Dusty Sonnenberg interviewed Rusty Goebel, a farmer from Williams County who serves on the Ohio Soybean Association Board, at Commodity Classic.

Soy priorities addressed at Commodity Classic

By Matt Reese and Dusty Sonnenberg

There has been ongoing, and growing concern, regarding the uncertainty of regulations regarding the Environmental Protection Agency proposed pesticide registration plans to meet its Endangered Species Act obligations. This concern was among the top concerns of the farmers in attendance at Commodity Classic. 

“We really need to watch the Endangered Species Act. I know that’s more of a federal thing, but it does affect us at the state level when it comes out,” said Patrick Knouff, a farmer from Shelby County and past president of the Ohio Soybean Association. “We want to continue to have that freedom to operate in Ohio. We had a battle on the Enlist side within the last year. We got that one figured out and now we’re dealing with the Xtend side. We don’t know yet where that’s going to fall out.”

EPA’s proposed Herbicide Strategy and the Vulnerable Species Pilot Program is meant to bring herbicide registrations into compliance with the Endangered Species Act. While the EPA proposal provides a framework for this goal, it does not estimate the ability of producers to comply with potential regulations and most likely would vastly and negatively alter agricultural production. 

In trying to get a better picture of the situation, the American Soybean Association assessed the potential costs of the EPA Herbicide Strategy through a survey of its farmer board members and a sample of soy growers. Approximately 99% of the producers who responded would have compliance obligations under the Herbicide Strategy. When soybean producers were asked about their ability to meet the proposed Herbicide Strategy obligations, approximately 80% of producers would be incompliant with the proposal and would face moderate to extreme costs to become compliant. Given herbicide resistance issues and a lack of comparable options reported by survey respondents, farmers would be forced to adopt costly mitigations, accept lower yields due to weed pressure, or need to stop growing crops requiring herbicides with high efficacy point requirements.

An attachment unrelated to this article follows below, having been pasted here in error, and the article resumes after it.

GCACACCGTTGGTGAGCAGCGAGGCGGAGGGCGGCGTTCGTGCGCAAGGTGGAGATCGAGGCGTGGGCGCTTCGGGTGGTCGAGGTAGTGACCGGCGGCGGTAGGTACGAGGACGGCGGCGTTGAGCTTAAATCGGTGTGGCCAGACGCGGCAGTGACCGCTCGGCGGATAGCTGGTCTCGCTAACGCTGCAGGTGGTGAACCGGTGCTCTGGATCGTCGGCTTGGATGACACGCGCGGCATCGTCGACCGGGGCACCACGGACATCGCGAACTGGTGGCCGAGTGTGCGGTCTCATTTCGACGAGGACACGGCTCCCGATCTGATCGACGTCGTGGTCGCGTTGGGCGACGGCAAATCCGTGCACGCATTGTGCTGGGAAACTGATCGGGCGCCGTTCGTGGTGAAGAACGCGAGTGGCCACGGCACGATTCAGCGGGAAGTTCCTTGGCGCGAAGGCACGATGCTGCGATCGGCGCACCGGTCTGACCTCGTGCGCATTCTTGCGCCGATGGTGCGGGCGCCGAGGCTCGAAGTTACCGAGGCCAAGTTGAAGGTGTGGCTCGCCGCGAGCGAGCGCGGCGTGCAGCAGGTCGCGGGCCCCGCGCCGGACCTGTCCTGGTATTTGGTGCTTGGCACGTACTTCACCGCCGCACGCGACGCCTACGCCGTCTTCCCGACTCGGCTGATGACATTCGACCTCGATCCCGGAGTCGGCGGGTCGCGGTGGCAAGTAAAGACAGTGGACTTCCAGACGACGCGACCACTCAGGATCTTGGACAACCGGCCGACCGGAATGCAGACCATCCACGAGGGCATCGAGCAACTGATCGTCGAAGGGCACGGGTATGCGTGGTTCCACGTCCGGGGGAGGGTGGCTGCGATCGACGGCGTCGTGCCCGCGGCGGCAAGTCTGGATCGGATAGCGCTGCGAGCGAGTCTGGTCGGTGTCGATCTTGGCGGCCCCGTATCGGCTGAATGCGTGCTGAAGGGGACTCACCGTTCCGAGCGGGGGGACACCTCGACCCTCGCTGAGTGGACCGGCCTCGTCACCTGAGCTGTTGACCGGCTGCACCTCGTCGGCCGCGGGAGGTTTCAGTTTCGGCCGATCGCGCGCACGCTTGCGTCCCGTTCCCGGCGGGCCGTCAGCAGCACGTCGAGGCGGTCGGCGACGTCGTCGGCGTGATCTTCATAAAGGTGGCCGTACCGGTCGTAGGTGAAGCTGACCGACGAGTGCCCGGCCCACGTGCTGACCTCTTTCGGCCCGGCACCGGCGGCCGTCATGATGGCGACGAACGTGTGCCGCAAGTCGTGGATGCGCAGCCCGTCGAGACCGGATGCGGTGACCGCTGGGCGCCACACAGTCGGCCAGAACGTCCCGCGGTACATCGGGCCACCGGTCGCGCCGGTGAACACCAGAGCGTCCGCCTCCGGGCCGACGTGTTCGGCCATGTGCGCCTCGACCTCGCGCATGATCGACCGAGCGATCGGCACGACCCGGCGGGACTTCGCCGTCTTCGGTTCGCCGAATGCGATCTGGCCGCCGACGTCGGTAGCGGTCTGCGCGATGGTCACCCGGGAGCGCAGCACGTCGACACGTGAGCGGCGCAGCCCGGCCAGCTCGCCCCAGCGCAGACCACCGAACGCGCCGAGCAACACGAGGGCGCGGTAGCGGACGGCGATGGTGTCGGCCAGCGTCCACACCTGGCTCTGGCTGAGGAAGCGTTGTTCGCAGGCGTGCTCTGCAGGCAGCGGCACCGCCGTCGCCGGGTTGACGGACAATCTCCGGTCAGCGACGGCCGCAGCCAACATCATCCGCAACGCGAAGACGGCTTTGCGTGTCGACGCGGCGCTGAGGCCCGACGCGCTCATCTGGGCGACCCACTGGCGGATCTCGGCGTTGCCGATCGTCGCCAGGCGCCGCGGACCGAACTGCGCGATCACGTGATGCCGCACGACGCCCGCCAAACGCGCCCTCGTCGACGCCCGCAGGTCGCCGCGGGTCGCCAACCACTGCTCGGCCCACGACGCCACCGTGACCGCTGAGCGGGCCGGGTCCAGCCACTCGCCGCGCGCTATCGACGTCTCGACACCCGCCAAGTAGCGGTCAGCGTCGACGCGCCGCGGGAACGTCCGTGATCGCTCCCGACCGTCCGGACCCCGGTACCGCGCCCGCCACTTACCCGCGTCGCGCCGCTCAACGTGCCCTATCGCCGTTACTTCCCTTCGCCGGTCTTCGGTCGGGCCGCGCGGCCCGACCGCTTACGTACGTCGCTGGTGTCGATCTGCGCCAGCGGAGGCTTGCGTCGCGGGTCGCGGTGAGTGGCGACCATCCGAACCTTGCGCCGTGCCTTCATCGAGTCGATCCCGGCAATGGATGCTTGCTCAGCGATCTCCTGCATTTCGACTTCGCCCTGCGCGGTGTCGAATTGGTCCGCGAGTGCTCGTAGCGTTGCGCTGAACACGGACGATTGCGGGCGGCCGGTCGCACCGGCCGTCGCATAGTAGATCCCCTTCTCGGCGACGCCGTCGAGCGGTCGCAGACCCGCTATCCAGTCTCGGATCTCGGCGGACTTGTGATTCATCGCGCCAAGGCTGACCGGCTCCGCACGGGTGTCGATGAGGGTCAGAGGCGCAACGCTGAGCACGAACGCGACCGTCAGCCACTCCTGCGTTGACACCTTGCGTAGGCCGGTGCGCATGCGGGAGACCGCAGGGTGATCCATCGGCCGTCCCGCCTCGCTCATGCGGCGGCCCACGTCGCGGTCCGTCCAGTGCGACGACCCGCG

In a letter sent to the EPA last fall from a long list of agricultural organizations, including ASA, the challenges of the proposed Herbicide Strategy were spelled out: “This complex, unworkable proposal would result in significant new, costly regulatory burdens for millions of U.S. agricultural producers. Others would simply be unable to comply with the proposal, undermining their continued access to herbicides. As a result, we are concerned this proposal could jeopardize the continued viability of farming operations across the United States.”

Knouff pointed out that another key priority for soybean growers at Commodity Classic was defending the soybean checkoff, that has come under fire recently. 

“Every dollar invested in the checkoff at returns $12.34 back to the farmer. I think sometimes our younger generation doesn’t realize how important that is to their investment and to keep sustaining our family farms, to keep them growing and keep bringing the next generation back. We need to do a better job with the younger generation to make them realize how important these things are,” Knouff said. “We’ve had a few battles over the checkoff in the last couple of years and we’re fighting hard to keep that checkoff because most of us would definitely give a dollar to get 12 back. There have been some issues in the last couple of years and thankfully the American Soybean Association has fought through this and we’re still here today with the checkoff, but it’s a never-ending battle.”

Of course, the farm bill was a Commodity Classic topic as well. Rusty Goebel, a farmer from Williams County who serves on the Ohio Soybean Association Board, is hoping to see some farm bill progress in 2024.

“Obviously we’re all worried about this farm program that got extended out. We’re hoping it’s going to be done as soon as possible. Of the people in Congress who are going to be voting on this, 40% or 50% of them that have never voted on a farm bill before, so we’re trying to tell our story in D.C. to try and get them to understand what we have to deal with on the farm as far as crop insurance and the safety net,” Goebel said. “I think most of the farm community thinks it’s going to roll over again because we’re in an election year but we’re hoping that the farm bill gets signed and the election gets over with.”

Goebel is also, like every other farmer in attendance at the event, looking forward to the upcoming 2024 planting season.

“Last year we saw that the genetics of these crops are just huge with what they’ve changed in the last 20 years. I was farming back in the 80s and 70s and we had a couple years in there where, if we’d have been as dry as we were this last summer, we would not have harvested some acres because they would have died. These genetics have just changed things so much,” Goebel said. “As farmers, we’re always looking to the next year and trying to stay positive. Sometimes it’s very tough to stay positive, but you know that’s what we do and we’re going to move on to another year.” 

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One comment

  1. Great overview of soy priorities discussed at Commodity Classic! It’s crucial to stay informed on industry developments. Thanks for the update!

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